Neuropathic pain is caused by injury of the central or peripheral nervous system. Neuropathic pain is difficult to treat because rarely responds to opiates. Studying neuropathic pain in humans has major ethical and experimental limitations. The use of alternate mammalian animal models has been the solution for many years. For both human and animal studies scientists had to rely frequently on behavioral tests that may not directly reflect the experience the animal is going through. Thus, this may be one of the reasons because our ability to treat pain symptoms still relies on a small number of drugs. This suggests that the use of other model systems may help to discovery new compounds with potential analgesic activity.
A new published study in Journal of Cellular Physiology by a team led by Dr. Antonio Giordano and Dr. Gianfranco Bellipanni of Sbarro Institute for Cancer Research and Molecular Medicine and Temple University (Philadelphia, USA) adds a new prospective on the research on pain perception. They used larvae of the small vertebrate zebrafish to show that at the molecular level they respond to stimuli that induce inflammation and axons degenerations similarly to mammals.
"We found the highest temperature zebrafish larvae could survive and exposed them for only 5 seconds, the results where similar to human severe skin burns. " Dr. Giordano said. " Then we went to see if the panel of genes, activated by pain in humans, was activated also in the fish. Interestingly, they were activated at the right place and time."
We asked Dr. Gianfranco Bellipanni to explain how this research could have implications for humans: "to understand better the mechanism of neuropathic pain and to discovery new drugs first we need an animal model that is easy and economic to keep, that shows a high degree of similarity in pain perception and response with mammals and is especially able to offer many technical tools for conducting studies.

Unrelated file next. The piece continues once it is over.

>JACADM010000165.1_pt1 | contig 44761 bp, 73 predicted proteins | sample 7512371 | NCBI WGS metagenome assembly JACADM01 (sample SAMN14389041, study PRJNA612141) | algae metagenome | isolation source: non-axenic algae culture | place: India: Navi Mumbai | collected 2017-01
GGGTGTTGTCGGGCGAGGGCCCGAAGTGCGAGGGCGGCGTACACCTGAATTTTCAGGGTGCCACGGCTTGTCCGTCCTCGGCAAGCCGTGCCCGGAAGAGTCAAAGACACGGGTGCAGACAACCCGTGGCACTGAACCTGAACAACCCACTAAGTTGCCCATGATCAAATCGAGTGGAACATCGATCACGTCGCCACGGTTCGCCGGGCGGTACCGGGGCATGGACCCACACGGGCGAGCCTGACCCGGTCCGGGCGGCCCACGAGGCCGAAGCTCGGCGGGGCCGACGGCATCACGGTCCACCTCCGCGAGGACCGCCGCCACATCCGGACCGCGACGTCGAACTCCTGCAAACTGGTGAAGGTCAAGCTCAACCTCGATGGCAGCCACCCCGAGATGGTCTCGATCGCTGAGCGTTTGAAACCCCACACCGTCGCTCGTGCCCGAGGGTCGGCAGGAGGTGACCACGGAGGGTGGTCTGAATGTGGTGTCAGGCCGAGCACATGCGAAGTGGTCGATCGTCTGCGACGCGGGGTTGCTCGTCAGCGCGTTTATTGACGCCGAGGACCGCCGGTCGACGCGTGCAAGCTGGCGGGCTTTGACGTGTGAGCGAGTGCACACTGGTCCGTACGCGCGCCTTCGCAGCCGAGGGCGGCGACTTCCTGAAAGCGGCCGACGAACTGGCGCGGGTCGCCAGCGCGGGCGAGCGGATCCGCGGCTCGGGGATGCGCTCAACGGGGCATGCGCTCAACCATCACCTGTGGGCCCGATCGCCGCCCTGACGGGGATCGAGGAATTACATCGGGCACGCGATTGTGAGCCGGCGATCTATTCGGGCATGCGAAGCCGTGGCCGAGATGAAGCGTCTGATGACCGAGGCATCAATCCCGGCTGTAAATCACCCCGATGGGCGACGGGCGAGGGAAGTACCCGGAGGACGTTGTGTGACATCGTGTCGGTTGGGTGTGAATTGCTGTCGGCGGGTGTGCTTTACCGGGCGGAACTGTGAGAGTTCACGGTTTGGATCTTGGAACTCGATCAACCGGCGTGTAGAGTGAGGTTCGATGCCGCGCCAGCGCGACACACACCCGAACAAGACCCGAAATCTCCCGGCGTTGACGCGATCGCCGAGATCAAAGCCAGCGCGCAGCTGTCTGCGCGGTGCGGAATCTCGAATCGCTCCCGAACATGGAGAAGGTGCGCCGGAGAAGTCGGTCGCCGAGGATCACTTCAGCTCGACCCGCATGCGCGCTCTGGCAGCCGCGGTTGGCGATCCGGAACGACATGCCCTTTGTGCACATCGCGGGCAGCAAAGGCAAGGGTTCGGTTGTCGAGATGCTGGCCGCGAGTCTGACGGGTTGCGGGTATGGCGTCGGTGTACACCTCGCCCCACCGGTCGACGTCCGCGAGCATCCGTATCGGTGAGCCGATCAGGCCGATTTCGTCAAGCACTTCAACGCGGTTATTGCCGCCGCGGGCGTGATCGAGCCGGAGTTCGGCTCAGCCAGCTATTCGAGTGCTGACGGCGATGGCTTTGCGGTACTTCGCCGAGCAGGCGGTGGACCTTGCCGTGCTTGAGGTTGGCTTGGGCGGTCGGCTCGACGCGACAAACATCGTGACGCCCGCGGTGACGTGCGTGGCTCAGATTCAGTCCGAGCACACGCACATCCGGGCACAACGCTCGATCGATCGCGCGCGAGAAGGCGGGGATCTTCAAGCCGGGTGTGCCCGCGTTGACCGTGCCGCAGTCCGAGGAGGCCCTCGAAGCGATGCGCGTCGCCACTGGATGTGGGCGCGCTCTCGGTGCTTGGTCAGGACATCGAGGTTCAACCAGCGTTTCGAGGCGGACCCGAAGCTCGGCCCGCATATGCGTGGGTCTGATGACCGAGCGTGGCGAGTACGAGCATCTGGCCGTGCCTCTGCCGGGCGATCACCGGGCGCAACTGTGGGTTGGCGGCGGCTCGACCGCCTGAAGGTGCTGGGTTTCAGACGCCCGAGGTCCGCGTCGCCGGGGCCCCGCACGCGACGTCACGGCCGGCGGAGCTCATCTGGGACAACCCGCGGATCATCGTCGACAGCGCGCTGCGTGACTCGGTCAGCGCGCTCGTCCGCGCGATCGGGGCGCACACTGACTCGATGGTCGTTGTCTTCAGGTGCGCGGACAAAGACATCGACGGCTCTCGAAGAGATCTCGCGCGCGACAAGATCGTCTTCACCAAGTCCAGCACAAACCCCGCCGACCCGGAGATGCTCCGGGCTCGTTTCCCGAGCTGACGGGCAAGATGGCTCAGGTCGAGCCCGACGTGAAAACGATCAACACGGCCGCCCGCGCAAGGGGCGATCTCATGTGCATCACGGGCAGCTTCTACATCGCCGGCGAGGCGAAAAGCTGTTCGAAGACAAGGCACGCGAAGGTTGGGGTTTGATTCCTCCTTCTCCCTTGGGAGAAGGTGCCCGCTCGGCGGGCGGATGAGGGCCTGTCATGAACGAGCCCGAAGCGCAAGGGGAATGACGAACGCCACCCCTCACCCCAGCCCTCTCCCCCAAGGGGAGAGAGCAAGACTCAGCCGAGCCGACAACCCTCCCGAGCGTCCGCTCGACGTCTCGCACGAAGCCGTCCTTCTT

Zebrafish matches all these characteristics" he said. " Now we are creating transgenic zebrafish that became fluorescent in response to painful stimulations. These transgenic fish can be used for in vivo studies. At first we will use these transgenic fish to characterize better the cellular and molecular mechanisms of pain, but our final goal, if we will find the appropriate funding, is to use them for screening for chemicals with potential analgesic activity."
Other authors of the study include Dr. Valentina Malafoglia and William Raffaeli both at ISAL-Foundation, Institute for Research on Pain, Dr. Marco Colasanti at University of Roma3 and Dr. Darius Balciunas at Temple University.
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